Day 8: 21 November 2019
Today, Sr. Adv. Shyam Divan, appearing for the respondents in the lead petition – Indore Development Authority v. Manohar Lal - commenced his submissions. He started off by highlighting the transformative nature of the 2013 Land Acquisition Act (‘2013 Act’). Thereafter, he submitted that the 2013 Act had provided for the lapsing of all proceedings for which the award was passed before the cut-off date of 1 January 2009 and the acquisition proceedings had not been completed till the date of commencement of the Act. He also submitted that while calculating the cut-off date, the time spent before courts should not be factored in.
Transformative nature of the 2013 Act
Much of the morning’s submissions were focused on the transformative character of the 2013 Act. Sr.Adv. Divan submitted how the Act is a radical departure from its predecessor – 1894 Land Acquisition Act – in that it prioritized the welfare of the citizens as opposed to the colonial nature of the 1894 Act. Given this change, the courts too must interpret the legislation accordingly and not perpetuate the colonial mindset found in the 1894 Act, argued Sr.Adv.Divan.
Thereafter, Sr. Adv Divan urged that the Court should uphold the ratio in Pune Municipal Corporation as good law. In order to substantiate this, he took the Court through the procedural history of the decision. The High Court had quashed the acquisition notification issued by the Pune Municipal Corporation under the 1894 Land Acquisition Act. Thereafter, the Corporation filed an appeal in the Supreme Court, which in turn was rejected. Sr.Adv. Divan pointed out that even if the Corporation was successful in their challenge against the High Court order, by virtue of Section 24(2) of the 2013 Act, the acquisition proceedings would have lapsed. Nevertheless, Arun Mishra J. pointed out that the question of application of Section 24 (2) was never in issue in Pune Municipal Corporation and therefore applying it was misguided. Moreover, the Bench observed that if the Corporation had succeeded in quashing the notification, the question of acquisition itself would have become irrelevant and in turn, the payment of compensation.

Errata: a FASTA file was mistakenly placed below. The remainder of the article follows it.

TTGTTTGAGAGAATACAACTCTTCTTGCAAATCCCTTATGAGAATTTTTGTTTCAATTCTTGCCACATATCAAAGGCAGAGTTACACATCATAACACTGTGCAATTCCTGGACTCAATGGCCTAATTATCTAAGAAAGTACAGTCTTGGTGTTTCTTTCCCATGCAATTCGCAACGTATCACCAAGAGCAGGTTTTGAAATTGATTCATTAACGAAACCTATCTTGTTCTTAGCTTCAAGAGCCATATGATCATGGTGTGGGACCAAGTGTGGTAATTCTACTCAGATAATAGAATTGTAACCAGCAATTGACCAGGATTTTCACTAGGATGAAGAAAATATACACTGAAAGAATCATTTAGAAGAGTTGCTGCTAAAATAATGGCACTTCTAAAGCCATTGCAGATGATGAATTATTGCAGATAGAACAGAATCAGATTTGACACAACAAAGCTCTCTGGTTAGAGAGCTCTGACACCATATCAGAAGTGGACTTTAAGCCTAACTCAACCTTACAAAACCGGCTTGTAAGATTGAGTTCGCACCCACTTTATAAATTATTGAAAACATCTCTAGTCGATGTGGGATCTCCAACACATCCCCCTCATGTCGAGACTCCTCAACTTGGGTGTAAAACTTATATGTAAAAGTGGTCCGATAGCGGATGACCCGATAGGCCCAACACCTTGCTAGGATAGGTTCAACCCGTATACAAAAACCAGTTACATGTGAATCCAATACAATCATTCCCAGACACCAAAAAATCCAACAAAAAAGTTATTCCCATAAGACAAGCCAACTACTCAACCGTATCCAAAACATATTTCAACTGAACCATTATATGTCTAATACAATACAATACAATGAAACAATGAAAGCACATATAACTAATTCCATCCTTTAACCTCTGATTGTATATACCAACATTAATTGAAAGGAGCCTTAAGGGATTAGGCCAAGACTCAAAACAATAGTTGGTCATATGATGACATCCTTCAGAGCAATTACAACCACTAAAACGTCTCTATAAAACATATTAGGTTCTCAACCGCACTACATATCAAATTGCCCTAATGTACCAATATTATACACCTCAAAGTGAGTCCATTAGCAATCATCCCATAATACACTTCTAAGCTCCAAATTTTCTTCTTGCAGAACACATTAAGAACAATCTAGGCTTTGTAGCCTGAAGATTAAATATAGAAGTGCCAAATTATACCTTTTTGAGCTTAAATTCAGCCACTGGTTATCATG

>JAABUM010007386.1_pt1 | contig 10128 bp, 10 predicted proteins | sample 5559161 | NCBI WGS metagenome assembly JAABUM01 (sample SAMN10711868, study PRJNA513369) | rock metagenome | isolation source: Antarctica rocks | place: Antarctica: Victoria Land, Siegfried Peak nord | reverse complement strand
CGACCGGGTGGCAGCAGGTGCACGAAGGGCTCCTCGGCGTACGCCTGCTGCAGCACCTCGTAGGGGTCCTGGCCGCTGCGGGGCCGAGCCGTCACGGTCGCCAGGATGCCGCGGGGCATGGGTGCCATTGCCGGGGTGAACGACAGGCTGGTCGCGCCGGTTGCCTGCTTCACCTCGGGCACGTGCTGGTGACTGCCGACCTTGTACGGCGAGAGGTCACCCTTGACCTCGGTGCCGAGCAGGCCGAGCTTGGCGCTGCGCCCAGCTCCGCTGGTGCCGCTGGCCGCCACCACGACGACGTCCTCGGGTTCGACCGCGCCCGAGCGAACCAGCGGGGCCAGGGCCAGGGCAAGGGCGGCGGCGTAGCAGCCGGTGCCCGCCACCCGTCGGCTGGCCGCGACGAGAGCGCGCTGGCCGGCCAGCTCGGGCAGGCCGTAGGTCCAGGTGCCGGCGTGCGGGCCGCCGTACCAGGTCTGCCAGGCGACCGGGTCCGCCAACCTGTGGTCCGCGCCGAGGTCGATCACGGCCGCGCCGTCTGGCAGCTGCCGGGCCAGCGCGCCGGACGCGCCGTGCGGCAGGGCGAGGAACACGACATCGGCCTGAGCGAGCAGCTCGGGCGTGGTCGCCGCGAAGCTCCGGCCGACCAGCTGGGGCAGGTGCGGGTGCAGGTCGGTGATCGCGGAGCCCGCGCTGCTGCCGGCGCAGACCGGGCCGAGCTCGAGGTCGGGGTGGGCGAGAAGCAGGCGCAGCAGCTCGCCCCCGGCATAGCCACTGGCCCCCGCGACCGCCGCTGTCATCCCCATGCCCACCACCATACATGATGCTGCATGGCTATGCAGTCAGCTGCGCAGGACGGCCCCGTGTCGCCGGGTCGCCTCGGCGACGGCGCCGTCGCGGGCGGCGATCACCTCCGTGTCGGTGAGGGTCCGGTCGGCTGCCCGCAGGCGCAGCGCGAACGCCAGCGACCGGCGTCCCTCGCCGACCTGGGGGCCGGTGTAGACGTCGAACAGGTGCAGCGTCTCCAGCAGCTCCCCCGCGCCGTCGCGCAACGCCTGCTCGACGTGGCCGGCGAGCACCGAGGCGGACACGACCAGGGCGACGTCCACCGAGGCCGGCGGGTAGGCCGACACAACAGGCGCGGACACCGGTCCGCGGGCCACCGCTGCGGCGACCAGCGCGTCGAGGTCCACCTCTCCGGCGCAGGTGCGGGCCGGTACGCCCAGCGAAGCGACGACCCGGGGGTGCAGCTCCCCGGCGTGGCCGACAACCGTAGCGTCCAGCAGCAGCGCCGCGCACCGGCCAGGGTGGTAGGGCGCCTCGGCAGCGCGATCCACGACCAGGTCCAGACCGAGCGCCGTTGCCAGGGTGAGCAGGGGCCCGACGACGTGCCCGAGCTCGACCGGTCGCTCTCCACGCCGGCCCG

Adv. Divan responded to it by stating that even if Pune Municipal Corporation’s appeal was allowed by the Court, deposit in the treasury would not have been sufficient to avoid lapsing.
Lapsing of acquisitions and time spent in legal proceedings
He then went on to address the Court on the interpretation of Section 24(2) of the Act. As per him, for awards passed prior to the cut-off date of 1 January 2009, such proceedings should be deemed to lapse if they are not completed because of a failure to take physical possession or payment of compensation. It was further submitted that in determining such failure to complete the proceedings, any time spent before the courts of law over disputes in relation to proceedings should not be factored in.
Sr. Adv. Divan further argued that the pendency of proceedings before a court of law had no bearing on the determination of completion of acquisition proceedings and in turn on lapsing. He pointed out that the Parliament’s intention was to allow a large number of acquisitions under the old Act to lapse in order to promote the interests of farmers and the downtrodden.
Nevertheless, the Bench, particularly Justices Arun Mishra and S Ravindra Bhat, expressed their reservations about the arguments put forth by Sr.Adv. Divan. They wondered how an acquiring authority could be expected to complete the acquisition proceedings by taking physical possession and payment of compensation when such acquisition is stayed by a court. In such circumstances, if the period spent before court was not excluded for the purposes of S.24(2), it would lead to severe hardship for the acquiring authority, noted the Bench.
Reference to case laws
Sr. Adv.Divan thereafter pointed out that a number of judgments support the proposition he advanced - that the time spent before a court would not affect the operation of S.24(2). Nevertheless, the Bench observed that merely because the previous judgments have upheld a wrong proposition of law, the same should not be perpetuated infinitely.
The Bench then rose at 4 pm, and will now hear Sr. Adv. Shyam Divan on 26 November (Tuesday) on the true meaning of “compensation not paid” appearing in S.24.
(Court reporting by Siddhartha Iyer)